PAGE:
In the time of sailing ships, strong liquor was a very limited part of the crew’s catering provisions.Most of theirreservesconsisted of fresh water. Spirits, in various forms, were, however, included for medicinal reasons andhanded out in small daily rations– albeit understrict control. The most important of these were aquavit and rum.
As the Latinterm“aqua vitae” – water of life–suggests, people then fervently believed that the aquavit, with the addition of healing herbs, also had medicinal properties. Ship’s officersregularly gave their crew little nips of the good, pure aquavit, distilled from grain, to strengthen and warm them in cold, damp weather. They were warned against giving aquavit, however,when the stomach was upset,or when a person was out of balance emotionally.
Aquavitdates back to the Middle Ages, but the first records of it being given out onboard French, Dutch and Danish ships are from the 1600s. In the morning, at noon and in the evening the sailors would each receive snaps of 7½ centilitres; three or four tablespoons. The cabin boy received a half ration.
Every now and again strong criticism was voiced against the rationing of aquavit. On ships owned by the Grønlandskompagniet (’Greenland company’)rations were stopped entirely in the 1780s. It was subsequently believed that fatalities on board appeared to increase sharply over a very short period.
Royal Navy Rum
In actual fact, rum, which was produced from sugarcane juice, was to become a fantastically popular drink onboard. In the wreck of the Swedish flagship “Vasa”, which sank in 1628 on its maiden voyage, navy rum was found in tin bottles in the holdwith an alcoholcontent of 33 percent. It had a powerful, heavy and pleasant aroma,according to those fortunate enough to get the chance to taste it 350 years later. It was presumably restricted solely tocabin use, which is to say that it wasnot dispensed on deck, which was customaryon, for example,the Danish West Indian voyages.
The crew were often given rum on West Indian voyages. This applied both to the Danish merchant ships as well as the English naval warships. In 1688, the English Admiralty gave orders that, on West Indian voyages, they should tentatively try having a¾ pint Jamaica rum plus muscovado sugar daily instead of a½ pint of aquavit. The rum ration was later reduced to a pint (1 pint = 0.57 1).
Danish quality rum from the Danish West Indies
On Danish merchant ships the daily ration ofone-sixteenthof a pot of rum stopped in the1860s and was replaced by cash. When the skipper believed itnecessary, he did, however, have the opportunity to give his crew a glass of rum for fortitude. This could be under rough weather, strenuous work, or exhausting climatic conditions, as is noted in the Danish“rules for catering to the crew”from1892.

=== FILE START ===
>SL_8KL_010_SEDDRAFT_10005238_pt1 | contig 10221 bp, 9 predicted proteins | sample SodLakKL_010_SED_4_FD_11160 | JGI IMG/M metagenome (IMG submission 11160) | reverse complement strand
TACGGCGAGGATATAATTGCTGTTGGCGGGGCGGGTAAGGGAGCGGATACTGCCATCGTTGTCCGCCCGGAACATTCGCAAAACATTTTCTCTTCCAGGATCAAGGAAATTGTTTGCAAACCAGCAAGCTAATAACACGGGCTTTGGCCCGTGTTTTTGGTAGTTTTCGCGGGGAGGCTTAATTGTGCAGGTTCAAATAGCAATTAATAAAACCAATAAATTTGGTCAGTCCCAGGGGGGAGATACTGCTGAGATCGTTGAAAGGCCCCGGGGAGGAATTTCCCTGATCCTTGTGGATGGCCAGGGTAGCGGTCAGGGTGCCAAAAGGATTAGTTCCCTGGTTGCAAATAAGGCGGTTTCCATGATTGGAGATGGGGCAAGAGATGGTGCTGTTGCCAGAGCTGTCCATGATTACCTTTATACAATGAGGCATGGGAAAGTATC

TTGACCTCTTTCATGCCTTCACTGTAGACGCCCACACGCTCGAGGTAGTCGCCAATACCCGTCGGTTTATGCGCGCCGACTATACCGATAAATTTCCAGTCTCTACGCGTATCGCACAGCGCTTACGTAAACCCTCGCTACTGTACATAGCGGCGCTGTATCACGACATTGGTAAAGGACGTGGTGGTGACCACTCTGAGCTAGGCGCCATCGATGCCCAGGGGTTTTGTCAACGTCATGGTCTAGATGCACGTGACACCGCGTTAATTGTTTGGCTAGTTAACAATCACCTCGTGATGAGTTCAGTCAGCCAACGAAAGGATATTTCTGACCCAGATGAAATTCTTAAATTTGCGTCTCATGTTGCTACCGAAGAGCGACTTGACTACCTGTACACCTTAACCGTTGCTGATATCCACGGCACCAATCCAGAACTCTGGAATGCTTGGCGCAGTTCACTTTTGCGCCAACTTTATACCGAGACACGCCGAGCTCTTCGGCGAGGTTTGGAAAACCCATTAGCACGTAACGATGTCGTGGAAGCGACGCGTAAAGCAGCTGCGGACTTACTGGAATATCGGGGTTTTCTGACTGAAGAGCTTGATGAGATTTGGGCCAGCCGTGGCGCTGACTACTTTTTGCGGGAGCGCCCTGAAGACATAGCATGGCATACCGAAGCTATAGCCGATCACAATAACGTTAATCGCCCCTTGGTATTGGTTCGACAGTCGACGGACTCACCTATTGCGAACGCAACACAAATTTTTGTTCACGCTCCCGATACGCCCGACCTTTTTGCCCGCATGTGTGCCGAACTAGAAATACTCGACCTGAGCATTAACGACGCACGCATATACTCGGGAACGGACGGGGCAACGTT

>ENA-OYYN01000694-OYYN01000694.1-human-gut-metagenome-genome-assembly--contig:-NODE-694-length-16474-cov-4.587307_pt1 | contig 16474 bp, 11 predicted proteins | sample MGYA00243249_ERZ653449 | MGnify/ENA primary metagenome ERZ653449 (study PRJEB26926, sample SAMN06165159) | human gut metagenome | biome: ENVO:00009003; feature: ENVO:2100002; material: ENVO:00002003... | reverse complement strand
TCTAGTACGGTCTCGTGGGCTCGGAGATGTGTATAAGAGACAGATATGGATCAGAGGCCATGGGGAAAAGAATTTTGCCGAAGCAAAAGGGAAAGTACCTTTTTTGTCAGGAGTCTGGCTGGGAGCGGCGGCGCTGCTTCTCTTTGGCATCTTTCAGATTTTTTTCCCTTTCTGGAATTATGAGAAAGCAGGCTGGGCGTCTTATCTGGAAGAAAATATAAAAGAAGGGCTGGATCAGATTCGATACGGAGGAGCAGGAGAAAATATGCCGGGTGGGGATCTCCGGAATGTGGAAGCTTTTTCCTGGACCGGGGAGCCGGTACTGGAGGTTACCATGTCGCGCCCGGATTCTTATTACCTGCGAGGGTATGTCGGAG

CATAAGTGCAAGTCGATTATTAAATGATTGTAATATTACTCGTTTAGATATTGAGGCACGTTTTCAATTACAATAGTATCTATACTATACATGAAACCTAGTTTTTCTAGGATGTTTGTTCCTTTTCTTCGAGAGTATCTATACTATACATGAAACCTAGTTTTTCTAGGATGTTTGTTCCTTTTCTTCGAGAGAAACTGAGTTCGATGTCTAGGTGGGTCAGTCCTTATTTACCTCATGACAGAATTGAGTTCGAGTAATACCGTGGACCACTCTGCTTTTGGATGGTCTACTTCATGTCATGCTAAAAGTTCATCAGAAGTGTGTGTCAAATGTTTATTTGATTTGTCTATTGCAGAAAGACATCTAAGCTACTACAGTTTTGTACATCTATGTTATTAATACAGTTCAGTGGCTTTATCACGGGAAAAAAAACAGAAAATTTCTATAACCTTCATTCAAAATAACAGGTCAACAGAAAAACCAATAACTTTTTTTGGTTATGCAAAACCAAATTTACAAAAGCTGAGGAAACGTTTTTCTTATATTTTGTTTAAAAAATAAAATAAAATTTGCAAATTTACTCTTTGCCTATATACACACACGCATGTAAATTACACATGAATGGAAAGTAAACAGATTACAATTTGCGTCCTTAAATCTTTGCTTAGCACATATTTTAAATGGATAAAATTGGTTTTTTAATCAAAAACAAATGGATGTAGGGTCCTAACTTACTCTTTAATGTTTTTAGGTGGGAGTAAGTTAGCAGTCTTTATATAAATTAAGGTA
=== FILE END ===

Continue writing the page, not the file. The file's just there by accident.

The Danish fleet were fortunate enough that the Danish scientist and pharmacist Albert Heinrich (A.H.) Riise had, in 1838, been given chemist’s privileges and monopoly status to manufacture spirits and medicine in the Danish West Indies. Through countless experiments with plants and herbs which A.H. Riise collected from around the Danish West Indian islands,some of the finest rum, beer and bitters were produced. When the Danish fleet docked at the capital, Charlotte Amalie received plentiful supplies of A.H. Riise’s fine “Royal Navy Rum”. This included the frigateJylland, as it set sail on its finalvoyage to Charlotte Amalie and the Danish West Indies in 1886.
Extra rum rations were often given after atough stint, which is to say strenuous labour on the rigging or on deck, in the hold, hauling up anchor, pumping, or for bravery in battle (on naval ships). Other circumstances that could release the much sought-after additional ration of rum included working in stormy weather, being woken while off duty and working in extreme cold or heat. Extra rum was used as a kind of reward for special effort, but could also be given in connection with the skipper’s birthday–or when the ship’s pig was slaughtered.
Navy seamen often received a drink of rum before a battle with the enemy.This was apparently especially widespread on Dutch ships, hence the expression“Dutch courage”for drinking oneself up to a fight.
The rations were handed out on the ships by the captain himself; the first mate or the boatswain would come out onto the sternwith a bottle of rum and a glass. The crew would huddle around and take it in turns to take a swig from the same glass.
The captain often drank with individual crewmen. The sailors greatly appreciated these small encouragements, which helped them to forget the hard work onboard. The captain was a role model for the crew and it waspsychologically very important that it was him who bestowed the rum on the crew.
During particularly hard work–such as hauling anchor, for example–the skipper might get the crew to shout “hurrah for a rum”, after which they worked with renewed vigour.